A controversial Utah state senator has been reappointed to the Judiciary, Law Enforcement and Criminal Justice Committee from which he was removed in February as punishment for making anti-gay remarks to a documentary filmmaker.
However, his re-appointment is for the interim session, at which time lawmakers consider issues and bills, but do not vote on them.
Senate Republicans removed Sen. Chris Buttars, R-West Jordan, from his chairmanship of this committee and from membership in the Senate Judicial Confirmation Committee in February after documentary filmmaker Reed Cowan released Buttars’ interview for a Cowan’s documentary on the LDS Church’s role in passing California’s Proposition 8. In the interview, Buttars said that gays and lesbians had no morals, that they practiced “pig sex” and that they were second only to Muslim extremist terrorists as “the biggest threat to this country going down.”
Buttars’ remarks made headlines across the nation and called many gay, transgender and allied Utahns to call for his resignation. Buttars, however, said that he would not apologize or resign.
Days after the controversy began, senate Republicans removed Buttars from both committees. At the time, however, Senate President Michael Waddoups said that leadership had voted to remove Buttars not because they disagreed with his remarks, but because Buttars had violated an agreement not to speak about gay issues publicly.
“We want the citizens of Utah to know that the Utah Senate stands behind Sen. Buttars’ right to speak. That we stand behind him as one of our colleagues and his right to serve in this state,” Waddoups said during a press conference at the time. “We think he’s a stalwart. We think he’s a Senator that represents the point of view of many of his constituents and many of ours. We agree with many of the things he said. We may disagree with some of them. We may disagree with some of the ways he said it. But we stand four-square behind his right to say what he feels he wants to say and needs to say.”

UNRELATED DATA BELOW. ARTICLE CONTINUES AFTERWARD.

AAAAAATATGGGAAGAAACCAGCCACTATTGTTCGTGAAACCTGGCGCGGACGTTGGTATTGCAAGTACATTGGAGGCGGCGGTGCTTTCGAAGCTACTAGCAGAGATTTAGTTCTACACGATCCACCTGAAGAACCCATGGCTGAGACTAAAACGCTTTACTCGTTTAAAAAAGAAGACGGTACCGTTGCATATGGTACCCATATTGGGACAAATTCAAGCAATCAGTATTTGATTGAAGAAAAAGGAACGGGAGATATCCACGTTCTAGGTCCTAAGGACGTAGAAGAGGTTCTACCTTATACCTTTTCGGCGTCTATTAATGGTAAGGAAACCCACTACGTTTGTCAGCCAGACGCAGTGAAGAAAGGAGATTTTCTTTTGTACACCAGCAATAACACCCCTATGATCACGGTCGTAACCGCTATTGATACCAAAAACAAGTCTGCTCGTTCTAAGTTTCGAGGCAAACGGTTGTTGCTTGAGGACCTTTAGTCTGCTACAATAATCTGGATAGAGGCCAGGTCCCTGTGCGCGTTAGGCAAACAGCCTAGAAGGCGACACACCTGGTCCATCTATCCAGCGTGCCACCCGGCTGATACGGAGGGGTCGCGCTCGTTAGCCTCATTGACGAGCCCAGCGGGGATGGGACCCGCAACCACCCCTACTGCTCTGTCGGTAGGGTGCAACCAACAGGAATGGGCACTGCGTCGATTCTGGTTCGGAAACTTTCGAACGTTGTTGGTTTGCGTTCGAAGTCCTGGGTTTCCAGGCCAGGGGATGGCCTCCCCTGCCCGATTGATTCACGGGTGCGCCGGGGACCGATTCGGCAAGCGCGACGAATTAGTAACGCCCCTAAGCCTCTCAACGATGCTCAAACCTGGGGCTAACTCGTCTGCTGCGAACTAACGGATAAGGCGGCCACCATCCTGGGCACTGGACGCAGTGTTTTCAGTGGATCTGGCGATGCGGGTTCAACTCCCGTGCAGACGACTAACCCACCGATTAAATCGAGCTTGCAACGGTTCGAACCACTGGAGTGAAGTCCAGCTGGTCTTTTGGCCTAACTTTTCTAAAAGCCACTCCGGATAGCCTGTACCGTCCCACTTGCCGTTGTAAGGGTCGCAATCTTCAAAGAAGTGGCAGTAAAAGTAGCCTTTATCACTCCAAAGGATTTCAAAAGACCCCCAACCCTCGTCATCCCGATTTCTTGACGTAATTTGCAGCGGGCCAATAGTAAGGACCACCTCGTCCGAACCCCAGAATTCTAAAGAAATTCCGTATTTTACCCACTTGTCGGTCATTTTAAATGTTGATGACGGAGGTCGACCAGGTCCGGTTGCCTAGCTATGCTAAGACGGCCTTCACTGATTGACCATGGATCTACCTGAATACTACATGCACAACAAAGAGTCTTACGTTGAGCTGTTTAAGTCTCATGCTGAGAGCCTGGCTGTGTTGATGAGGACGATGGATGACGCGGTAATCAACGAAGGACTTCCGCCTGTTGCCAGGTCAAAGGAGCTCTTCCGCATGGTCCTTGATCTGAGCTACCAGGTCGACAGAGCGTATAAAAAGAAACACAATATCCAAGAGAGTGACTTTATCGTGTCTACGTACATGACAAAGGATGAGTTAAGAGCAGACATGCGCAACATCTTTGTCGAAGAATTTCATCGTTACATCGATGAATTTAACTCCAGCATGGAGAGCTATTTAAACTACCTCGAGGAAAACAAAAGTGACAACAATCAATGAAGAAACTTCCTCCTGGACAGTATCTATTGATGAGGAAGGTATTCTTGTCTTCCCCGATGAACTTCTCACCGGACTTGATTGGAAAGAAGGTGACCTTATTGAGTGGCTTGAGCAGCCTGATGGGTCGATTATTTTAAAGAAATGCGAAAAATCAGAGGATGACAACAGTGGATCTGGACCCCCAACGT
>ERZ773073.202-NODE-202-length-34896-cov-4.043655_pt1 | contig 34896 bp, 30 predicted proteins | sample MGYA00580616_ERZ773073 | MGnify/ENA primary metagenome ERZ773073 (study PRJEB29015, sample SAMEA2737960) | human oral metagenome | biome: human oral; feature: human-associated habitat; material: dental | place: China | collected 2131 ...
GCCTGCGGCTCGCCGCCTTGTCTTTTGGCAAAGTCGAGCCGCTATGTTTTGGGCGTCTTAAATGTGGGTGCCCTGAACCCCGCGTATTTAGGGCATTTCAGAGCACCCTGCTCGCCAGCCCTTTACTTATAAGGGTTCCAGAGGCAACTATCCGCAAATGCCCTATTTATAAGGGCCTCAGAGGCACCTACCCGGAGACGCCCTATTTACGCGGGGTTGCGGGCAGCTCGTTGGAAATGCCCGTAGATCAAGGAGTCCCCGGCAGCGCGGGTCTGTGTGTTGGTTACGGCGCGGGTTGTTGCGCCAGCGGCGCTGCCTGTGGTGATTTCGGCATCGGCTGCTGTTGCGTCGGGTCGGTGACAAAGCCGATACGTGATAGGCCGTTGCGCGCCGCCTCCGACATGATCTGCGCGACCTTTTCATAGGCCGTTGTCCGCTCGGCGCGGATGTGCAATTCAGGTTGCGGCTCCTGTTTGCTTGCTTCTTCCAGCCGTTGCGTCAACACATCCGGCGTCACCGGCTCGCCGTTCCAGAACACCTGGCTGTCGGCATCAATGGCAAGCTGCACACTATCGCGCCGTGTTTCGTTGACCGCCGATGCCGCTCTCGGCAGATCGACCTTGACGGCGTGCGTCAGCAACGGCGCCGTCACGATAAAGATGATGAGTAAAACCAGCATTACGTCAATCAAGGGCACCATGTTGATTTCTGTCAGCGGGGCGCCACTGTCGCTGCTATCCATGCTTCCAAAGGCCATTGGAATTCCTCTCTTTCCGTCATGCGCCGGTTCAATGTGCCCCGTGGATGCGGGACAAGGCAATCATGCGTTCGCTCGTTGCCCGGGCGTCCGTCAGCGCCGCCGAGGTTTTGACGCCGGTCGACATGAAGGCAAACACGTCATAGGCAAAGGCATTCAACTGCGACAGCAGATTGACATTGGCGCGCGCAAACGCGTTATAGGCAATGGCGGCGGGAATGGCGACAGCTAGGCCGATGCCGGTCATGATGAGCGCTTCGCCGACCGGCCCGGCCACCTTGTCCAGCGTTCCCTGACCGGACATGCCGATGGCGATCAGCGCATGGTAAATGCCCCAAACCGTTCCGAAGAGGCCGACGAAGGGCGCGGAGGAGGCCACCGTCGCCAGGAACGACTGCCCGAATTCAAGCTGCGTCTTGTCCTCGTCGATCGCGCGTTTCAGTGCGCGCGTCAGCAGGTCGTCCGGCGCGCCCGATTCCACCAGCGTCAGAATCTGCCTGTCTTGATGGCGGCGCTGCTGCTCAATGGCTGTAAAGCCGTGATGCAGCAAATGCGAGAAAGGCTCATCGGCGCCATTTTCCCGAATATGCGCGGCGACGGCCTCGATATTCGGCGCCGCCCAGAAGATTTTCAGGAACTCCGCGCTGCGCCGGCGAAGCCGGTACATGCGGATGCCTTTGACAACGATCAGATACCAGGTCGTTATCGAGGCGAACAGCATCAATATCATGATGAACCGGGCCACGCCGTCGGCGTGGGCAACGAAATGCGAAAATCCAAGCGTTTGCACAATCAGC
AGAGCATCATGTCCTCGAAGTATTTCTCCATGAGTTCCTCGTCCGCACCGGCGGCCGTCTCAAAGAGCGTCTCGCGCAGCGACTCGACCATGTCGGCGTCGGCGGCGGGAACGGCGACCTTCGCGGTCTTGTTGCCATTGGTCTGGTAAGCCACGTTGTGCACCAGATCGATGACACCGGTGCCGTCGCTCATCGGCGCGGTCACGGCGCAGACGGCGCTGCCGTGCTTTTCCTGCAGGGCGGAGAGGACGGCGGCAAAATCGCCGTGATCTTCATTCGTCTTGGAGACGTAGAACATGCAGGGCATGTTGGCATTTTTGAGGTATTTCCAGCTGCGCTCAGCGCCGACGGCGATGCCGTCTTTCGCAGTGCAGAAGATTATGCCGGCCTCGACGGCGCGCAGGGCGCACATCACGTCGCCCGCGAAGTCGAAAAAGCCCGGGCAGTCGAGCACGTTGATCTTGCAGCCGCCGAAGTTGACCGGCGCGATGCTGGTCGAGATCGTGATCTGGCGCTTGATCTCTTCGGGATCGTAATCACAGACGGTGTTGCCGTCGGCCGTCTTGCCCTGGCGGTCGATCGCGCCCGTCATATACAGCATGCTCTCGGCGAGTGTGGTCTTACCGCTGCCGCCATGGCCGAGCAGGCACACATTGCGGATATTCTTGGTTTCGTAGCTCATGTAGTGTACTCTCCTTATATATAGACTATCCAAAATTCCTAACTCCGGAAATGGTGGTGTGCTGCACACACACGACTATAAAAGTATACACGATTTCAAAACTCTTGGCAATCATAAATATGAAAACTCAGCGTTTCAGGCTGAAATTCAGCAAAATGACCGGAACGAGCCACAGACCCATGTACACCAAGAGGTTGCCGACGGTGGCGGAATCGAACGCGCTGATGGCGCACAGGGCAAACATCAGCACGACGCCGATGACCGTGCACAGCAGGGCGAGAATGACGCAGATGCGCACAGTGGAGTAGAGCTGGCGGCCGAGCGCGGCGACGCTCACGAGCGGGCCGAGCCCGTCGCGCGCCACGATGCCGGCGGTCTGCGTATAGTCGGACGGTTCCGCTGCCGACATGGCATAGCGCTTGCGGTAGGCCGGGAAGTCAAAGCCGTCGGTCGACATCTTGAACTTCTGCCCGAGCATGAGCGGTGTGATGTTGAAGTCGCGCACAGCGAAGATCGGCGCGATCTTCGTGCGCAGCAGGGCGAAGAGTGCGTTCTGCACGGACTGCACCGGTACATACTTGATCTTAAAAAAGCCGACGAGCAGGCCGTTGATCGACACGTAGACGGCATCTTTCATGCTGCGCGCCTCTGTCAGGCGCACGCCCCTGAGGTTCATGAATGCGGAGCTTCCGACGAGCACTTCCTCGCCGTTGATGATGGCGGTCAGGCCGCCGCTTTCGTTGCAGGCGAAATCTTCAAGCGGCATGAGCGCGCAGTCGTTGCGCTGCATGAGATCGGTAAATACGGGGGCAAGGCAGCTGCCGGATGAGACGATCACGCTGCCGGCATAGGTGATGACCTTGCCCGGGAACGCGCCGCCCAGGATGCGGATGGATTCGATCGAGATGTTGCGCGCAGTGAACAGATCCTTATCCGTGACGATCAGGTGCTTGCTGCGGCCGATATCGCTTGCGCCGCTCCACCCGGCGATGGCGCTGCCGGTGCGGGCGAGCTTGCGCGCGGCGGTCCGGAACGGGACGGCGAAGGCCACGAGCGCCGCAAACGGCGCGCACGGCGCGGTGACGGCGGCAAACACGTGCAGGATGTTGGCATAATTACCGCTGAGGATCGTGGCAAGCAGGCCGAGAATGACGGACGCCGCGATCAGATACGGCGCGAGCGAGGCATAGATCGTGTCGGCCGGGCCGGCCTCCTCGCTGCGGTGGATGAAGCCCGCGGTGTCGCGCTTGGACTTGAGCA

To date, Waddoups has not commented on with what parts of Buttars’ remarks Republican legislators agree and disagree.
During a May 1 interview with radio station KCPW, Waddoups expressed similar praise for Buttars.
“During the interim what we’re doing is studying issues, gathering information, rather than making policy and passing bills. We’re just studying,” he said. “Senator Buttars has a sharp mind and is experienced. I think he’ll be a benefit and a help there.”
Although the interim Judiciary, Law Enforcement and Criminal Justice Committee only studies bills, the bills it studies can sometimes impact gay, lesbian, bisexual and transgender Utahns. One such bill studied during the 2008 interim session was Salt Lake City Democratic Senator Scott McCoy’s wrongful death bill. If passed this bill would allow an individual’s unmarried romantic partner (of either sex) to sue in cases of death due to negligence or medical malpractice under certain, strict guidelines.
McCoy could not be reached for comment on this story.
Will Carlson, Public Policy Manager for statewide gay rights group Equality Utah — which authored several gay rights bills during the 2009 general session — told KCPW that while Buttars had a right to his opinions, the senator’s attitude was detrimental to the legislative process.
“The legislative process depends on the ability of diverse perspectives to be able to engage in a civil dialogue and discussion, and the things that he has communicated have made it clear to people on both sides of gay and transgender equality that he is not ready to communicate that level of respectful dialogue,” said Carlson.
Buttars’ appointment on the interim committee does not necessarily mean that he will return to the standing committee in 2010.